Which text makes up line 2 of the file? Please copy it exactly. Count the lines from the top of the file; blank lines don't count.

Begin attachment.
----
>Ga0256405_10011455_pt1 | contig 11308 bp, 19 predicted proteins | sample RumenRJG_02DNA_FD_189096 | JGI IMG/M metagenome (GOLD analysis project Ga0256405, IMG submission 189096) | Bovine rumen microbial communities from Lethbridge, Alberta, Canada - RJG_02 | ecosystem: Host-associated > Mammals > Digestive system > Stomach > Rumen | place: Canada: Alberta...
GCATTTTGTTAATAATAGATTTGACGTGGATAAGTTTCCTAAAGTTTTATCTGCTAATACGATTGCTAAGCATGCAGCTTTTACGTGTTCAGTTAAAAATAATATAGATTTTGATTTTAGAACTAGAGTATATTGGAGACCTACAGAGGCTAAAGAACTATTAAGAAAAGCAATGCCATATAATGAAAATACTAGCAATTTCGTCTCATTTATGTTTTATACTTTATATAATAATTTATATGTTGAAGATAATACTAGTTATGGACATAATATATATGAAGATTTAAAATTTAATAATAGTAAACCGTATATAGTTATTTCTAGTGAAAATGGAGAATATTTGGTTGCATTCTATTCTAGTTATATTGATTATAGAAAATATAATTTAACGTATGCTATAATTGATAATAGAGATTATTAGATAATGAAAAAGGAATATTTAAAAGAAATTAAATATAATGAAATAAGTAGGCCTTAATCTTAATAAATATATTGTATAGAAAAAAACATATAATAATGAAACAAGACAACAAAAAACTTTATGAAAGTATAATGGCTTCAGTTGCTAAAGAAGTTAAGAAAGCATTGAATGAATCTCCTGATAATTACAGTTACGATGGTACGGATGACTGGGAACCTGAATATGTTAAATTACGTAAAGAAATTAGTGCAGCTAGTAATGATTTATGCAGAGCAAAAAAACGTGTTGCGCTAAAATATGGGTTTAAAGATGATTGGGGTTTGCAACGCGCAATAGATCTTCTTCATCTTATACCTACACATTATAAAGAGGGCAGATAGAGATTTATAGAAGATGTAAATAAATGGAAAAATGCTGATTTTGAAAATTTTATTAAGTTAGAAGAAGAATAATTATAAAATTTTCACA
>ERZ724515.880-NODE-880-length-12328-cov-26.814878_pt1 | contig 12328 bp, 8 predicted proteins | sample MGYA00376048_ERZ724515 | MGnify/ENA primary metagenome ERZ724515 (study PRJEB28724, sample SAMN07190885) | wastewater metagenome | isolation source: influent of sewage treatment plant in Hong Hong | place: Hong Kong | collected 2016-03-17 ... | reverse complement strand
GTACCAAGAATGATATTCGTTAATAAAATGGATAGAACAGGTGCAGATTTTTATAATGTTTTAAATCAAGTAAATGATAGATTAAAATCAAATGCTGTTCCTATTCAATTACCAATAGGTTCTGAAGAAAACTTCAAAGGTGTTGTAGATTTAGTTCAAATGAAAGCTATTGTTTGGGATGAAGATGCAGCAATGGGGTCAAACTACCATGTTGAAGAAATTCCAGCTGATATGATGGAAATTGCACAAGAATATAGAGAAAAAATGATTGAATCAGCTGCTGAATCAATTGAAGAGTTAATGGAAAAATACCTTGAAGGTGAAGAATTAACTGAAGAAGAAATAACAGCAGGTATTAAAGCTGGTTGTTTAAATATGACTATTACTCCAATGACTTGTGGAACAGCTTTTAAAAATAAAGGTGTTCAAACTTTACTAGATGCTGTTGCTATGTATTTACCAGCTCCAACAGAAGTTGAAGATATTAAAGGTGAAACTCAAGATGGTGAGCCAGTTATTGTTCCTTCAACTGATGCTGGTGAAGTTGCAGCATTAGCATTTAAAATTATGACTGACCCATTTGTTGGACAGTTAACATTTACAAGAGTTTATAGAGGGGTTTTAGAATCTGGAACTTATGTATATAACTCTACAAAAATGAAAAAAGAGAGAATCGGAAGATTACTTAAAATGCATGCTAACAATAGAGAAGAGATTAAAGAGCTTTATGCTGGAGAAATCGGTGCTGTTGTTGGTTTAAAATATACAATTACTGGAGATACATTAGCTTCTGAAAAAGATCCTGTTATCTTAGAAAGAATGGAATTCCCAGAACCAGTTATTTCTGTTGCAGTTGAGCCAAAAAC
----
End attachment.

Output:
GCATTTTGTTAATAATAGATTTGACGTGGATAAGTTTCCTAAAGTTTTATCTGCTAATACGATTGCTAAGCATGCAGCTTTTACGTGTTCAGTTAAAAATAATATAGATTTTGATTTTAGAACTAGAGTATATTGGAGACCTACAGAGGCTAAAGAACTATTAAGAAAAGCAATGCCATATAATGAAAATACTAGCAATTTCGTCTCATTTATGTTTTATACTTTATATAATAATTTATATGTTGAAGATAATACTAGTTATGGACATAATATATATGAAGATTTAAAATTTAATAATAGTAAACCGTATATAGTTATTTCTAGTGAAAATGGAGAATATTTGGTTGCATTCTATTCTAGTTATATTGATTATAGAAAATATAATTTAACGTATGCTATAATTGATAATAGAGATTATTAGATAATGAAAAAGGAATATTTAAAAGAAATTAAATATAATGAAATAAGTAGGCCTTAATCTTAATAAATATATTGTATAGAAAAAAACATATAATAATGAAACAAGACAACAAAAAACTTTATGAAAGTATAATGGCTTCAGTTGCTAAAGAAGTTAAGAAAGCATTGAATGAATCTCCTGATAATTACAGTTACGATGGTACGGATGACTGGGAACCTGAATATGTTAAATTACGTAAAGAAATTAGTGCAGCTAGTAATGATTTATGCAGAGCAAAAAAACGTGTTGCGCTAAAATATGGGTTTAAAGATGATTGGGGTTTGCAACGCGCAATAGATCTTCTTCATCTTATACCTACACATTATAAAGAGGGCAGATAGAGATTTATAGAAGATGTAAATAAATGGAAAAATGCTGATTTTGAAAATTTTATTAAGTTAGAAGAAGAATAATTATAAAATTTTCACA